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fallinlight

Well-known Member
Fantastic points, beautiful said and keen observations all around, mate. I especially like what you say
about Ellie, Joel and the hunter/surviver mentality. In fact, what you've said has enriched the game experience even more for me, if that's possible because I agree and can see your points all around.

I think you're absolutely spot on about Joel's demise and nature of it. Joel got soft, I mean he even looks smaller in this game than the heavy broad shouldered brute he did in the first, and i'm guessing that was done on purpose. As you've alluded to, The Joel from the first game would NEVER have attempted to even save Abby, let alone get ambushed like that. He had sharp instincts and treated everyone with suspicion as evidence by how quick he was to beat up Henry before even considering whether he was a threat or not.

The bit where you go to Joel's house as you say is interesting because I hadn't even thought about the details about his last meal and stuff like that, but yeah, it's all there for you to soak up and ponder. I especially liked getting that revolver back and try and use it as much as possible in honour of Joel.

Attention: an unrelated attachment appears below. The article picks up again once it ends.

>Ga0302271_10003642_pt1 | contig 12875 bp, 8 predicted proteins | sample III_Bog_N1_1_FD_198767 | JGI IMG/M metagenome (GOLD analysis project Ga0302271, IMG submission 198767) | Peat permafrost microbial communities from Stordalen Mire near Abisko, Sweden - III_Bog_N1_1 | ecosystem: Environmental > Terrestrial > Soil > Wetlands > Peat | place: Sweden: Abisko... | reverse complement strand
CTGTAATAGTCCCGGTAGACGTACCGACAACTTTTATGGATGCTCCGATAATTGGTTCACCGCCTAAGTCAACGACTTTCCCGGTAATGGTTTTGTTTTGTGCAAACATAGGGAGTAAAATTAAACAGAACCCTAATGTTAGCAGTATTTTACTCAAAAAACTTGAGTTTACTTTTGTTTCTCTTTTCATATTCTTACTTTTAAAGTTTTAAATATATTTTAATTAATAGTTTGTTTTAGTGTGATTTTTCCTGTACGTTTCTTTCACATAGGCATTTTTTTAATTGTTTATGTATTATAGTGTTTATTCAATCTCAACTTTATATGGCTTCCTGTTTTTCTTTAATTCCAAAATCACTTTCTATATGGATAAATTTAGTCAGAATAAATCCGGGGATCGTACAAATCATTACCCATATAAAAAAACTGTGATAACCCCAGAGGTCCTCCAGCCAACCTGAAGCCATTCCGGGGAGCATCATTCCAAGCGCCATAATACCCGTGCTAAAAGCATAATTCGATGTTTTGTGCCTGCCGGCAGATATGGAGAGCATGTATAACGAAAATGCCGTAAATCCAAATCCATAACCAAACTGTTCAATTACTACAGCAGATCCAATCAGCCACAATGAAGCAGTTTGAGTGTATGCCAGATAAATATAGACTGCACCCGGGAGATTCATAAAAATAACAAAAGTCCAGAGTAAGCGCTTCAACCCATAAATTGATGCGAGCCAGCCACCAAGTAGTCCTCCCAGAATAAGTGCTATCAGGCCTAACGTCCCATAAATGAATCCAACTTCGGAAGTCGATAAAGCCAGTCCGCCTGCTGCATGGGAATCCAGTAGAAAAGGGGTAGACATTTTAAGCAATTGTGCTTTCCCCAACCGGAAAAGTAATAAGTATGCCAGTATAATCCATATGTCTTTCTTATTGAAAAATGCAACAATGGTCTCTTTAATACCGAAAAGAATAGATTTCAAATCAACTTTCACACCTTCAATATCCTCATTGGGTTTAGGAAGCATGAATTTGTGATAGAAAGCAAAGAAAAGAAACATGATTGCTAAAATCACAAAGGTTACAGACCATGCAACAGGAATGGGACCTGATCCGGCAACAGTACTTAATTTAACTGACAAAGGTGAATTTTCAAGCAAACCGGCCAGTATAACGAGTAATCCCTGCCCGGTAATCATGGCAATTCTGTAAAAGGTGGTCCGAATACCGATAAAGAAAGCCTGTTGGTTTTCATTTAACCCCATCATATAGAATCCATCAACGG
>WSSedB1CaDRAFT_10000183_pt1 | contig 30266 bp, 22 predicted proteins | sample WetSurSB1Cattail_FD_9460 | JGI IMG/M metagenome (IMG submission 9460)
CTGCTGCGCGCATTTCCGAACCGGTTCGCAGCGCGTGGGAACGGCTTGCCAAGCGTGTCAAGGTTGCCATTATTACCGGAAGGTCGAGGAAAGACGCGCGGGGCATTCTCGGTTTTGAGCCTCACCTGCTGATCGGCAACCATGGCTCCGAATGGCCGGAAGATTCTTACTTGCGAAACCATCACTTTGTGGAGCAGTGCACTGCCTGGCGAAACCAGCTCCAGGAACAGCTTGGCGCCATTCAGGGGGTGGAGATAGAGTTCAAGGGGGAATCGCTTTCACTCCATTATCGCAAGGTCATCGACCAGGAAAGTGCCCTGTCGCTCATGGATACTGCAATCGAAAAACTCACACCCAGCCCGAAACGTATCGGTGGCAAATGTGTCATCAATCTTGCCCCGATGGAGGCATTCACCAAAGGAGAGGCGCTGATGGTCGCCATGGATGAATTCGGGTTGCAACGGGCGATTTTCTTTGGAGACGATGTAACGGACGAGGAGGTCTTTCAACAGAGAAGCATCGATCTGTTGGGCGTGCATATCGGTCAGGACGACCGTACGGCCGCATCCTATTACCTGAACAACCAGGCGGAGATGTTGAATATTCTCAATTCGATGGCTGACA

Also hadn't thought about The Terminator score, but you're dead on point! The lethalness of Ellie during those moments is just brilliantly conveyed. She feels so wild in those moments whether it's crawling around the ground like a savage or slitting someone's throat.

Love The Terminator link too and hadn't even thought of that. Its easy to forget that Ellie is actually special in that she's completely immune to the virus like how The Terminator is immune to bullets and the likes. The bit with the room with red lighting and her pursuing the friend of Abby...who basically gets quickly infected while Ellie calming locks them in...straight up menacing there with violent intentions. She feels incredibly predatory and single minded there. Love it, mate.
1000% man. I feel you. Thank you for understanding my points. You also raise some nice details, too. the red in that scene, I alluded to that in my first post on the Review thread - absolutely dude!

I used the below previously in other arguments. But here they are again for folks to ponder on how they relate to the game:

'Feeling is first' - E.E. Cummings.

"We recall memory with our feelings" - Dr. Ana Stelline from Blade Runner 2049.

"If you have authentic memories you have... real human responses. Wouldn't you agree?" Dr. Ana Stelline.

"If I ever were to lose you
I'd surely lose myself"
- Pearl Jam, Joel Miller, Ellie.